Since the Foundation began as a national philanthropy in 1972, it has given high priority to increasing access to medical care. Survey research in the 1970s revealed that Americans felt that having access to a physician was one of their most serious health needs. In its earliest programs, the Foundation tried to address this problem. Its very first grants were medical school scholarships for minorities, women and students from rural areas—on the grounds that these people were likely to provide services to those with the least access. In succeeding years, the Foundation supported rural health initiatives, programs designed to bring services to inner cities, training of generalist physicians, and a host of other efforts designed to make physicians more accessible to patients.
The Foundation also recognized that increasing the availability of physicians, although important, was not the only answer to solving the problem of lack of access. Other health care professionals needed to be trained—particularly those thought to be more likely to work in underserved locations such as inner cities and rural areas.
Among those professionals were physician assistants and nurse practitioners. In the 70s, these professions were just becoming established, and federal funding for training was not yet available. In fact, there was some opposition from both the medical and the nursing communities to establishing a new category of health professional. The Foundation entered at a very opportune time and was able to boost the development of a new breed of health professionals. In time, nurse practitioners and physician assistants became recognized health care professionals, but when the Foundation initiated its support, both groups were in their infancy and it was not at all certain they would survive to maturity.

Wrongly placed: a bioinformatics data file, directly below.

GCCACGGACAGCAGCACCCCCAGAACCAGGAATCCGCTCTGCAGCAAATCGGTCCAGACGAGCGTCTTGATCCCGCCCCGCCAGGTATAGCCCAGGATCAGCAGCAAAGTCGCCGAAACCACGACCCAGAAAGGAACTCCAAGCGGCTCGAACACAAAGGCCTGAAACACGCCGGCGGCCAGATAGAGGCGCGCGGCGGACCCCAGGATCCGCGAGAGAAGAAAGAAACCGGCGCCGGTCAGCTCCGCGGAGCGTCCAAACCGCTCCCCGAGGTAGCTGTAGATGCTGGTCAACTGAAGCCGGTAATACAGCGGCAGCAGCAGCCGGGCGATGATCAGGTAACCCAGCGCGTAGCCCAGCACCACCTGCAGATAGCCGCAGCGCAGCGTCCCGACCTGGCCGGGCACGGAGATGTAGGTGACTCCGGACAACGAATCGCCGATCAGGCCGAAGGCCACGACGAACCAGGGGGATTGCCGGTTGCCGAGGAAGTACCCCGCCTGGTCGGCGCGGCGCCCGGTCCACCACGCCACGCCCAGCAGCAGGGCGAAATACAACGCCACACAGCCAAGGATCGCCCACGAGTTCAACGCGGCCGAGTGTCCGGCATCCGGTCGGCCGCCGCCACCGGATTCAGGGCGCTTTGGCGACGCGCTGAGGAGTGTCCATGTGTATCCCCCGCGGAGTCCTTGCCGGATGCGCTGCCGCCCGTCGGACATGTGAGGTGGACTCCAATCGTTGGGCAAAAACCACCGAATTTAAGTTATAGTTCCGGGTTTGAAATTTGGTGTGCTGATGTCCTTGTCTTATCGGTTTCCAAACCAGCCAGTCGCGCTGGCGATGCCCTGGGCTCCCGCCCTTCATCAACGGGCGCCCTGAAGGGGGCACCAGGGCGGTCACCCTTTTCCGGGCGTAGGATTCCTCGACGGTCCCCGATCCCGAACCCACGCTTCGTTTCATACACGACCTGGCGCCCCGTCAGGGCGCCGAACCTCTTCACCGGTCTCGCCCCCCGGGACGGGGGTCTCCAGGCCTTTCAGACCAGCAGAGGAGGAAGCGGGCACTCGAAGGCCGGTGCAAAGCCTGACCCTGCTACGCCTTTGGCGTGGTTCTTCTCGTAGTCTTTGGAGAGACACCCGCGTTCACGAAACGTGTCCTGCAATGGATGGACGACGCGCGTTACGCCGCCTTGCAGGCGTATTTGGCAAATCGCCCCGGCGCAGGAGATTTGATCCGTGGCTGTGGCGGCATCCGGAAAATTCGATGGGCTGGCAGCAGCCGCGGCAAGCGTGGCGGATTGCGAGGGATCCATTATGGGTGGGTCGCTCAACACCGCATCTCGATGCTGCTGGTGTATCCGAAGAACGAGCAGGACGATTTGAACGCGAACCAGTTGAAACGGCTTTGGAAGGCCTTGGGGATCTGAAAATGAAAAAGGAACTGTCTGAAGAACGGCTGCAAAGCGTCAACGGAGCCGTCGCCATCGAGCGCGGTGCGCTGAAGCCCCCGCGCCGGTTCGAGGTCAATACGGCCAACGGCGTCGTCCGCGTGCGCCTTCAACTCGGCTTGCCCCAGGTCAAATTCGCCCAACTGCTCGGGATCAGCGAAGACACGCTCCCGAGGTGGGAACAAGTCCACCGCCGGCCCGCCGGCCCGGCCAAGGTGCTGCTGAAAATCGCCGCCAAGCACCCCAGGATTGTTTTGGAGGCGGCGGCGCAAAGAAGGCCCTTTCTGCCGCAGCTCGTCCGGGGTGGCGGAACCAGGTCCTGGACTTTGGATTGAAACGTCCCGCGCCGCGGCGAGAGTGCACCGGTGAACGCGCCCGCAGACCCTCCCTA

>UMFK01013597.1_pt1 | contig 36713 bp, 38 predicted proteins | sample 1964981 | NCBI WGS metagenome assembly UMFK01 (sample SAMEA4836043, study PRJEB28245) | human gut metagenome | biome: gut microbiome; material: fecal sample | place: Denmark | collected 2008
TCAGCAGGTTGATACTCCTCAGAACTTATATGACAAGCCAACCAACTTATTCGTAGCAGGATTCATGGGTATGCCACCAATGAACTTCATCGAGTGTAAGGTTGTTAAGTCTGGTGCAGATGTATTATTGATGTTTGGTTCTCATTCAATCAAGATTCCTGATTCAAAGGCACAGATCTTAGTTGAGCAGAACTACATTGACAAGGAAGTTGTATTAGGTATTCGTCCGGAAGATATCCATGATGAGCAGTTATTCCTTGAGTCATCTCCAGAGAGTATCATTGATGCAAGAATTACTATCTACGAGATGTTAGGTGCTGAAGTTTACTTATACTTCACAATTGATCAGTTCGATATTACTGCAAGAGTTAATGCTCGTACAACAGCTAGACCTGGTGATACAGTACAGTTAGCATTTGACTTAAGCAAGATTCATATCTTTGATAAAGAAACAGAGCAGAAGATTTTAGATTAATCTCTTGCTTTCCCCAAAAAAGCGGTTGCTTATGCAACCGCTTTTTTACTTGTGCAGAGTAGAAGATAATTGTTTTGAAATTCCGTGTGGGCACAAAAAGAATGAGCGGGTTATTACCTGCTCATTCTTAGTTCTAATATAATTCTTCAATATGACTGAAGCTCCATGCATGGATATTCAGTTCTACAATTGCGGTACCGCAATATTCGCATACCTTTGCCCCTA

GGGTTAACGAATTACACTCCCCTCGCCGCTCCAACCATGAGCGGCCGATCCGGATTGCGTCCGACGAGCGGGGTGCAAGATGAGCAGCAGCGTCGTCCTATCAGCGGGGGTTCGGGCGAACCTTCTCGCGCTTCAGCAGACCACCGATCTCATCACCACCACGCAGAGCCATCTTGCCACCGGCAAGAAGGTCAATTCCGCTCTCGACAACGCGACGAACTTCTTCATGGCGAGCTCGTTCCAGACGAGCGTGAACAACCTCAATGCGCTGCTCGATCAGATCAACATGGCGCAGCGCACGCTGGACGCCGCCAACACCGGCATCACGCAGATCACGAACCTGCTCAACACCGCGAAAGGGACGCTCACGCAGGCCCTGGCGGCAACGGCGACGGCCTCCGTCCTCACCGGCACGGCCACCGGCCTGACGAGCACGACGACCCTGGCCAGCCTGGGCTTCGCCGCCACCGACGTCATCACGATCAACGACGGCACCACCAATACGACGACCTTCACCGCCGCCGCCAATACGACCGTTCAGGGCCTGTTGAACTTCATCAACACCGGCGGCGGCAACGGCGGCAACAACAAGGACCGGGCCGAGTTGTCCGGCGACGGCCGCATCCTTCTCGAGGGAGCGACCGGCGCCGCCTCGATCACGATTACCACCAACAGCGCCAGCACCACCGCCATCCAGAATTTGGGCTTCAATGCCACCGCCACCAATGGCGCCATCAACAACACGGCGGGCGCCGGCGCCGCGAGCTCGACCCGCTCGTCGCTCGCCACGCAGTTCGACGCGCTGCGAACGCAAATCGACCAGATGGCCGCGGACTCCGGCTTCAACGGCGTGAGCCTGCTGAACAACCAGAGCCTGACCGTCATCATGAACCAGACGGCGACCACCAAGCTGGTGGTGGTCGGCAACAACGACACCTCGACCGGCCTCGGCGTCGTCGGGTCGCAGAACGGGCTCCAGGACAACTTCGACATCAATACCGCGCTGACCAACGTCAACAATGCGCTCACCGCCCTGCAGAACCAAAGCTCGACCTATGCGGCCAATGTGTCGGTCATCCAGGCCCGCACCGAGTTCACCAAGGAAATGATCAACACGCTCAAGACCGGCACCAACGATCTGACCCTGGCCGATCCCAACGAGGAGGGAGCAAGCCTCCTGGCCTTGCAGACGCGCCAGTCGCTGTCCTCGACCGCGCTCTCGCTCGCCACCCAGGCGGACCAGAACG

Terrance Keenan, who joined the Foundation in 1972 as a vice president, played a key role in shaping the development of programs that developed the fields of nurse practitioners and physician assistants. Now serving as a senior fellow with the Foundation, he tells the story of the early days of nurse practitioners and physician assistants.
Unlike the other chapters in this book, this chapter of the Anthology takes a look back. It offers the chance to reflect upon grantmaking done largely in the relatively distant past and to consider the lessons to be drawn from more than a quarter century's experience.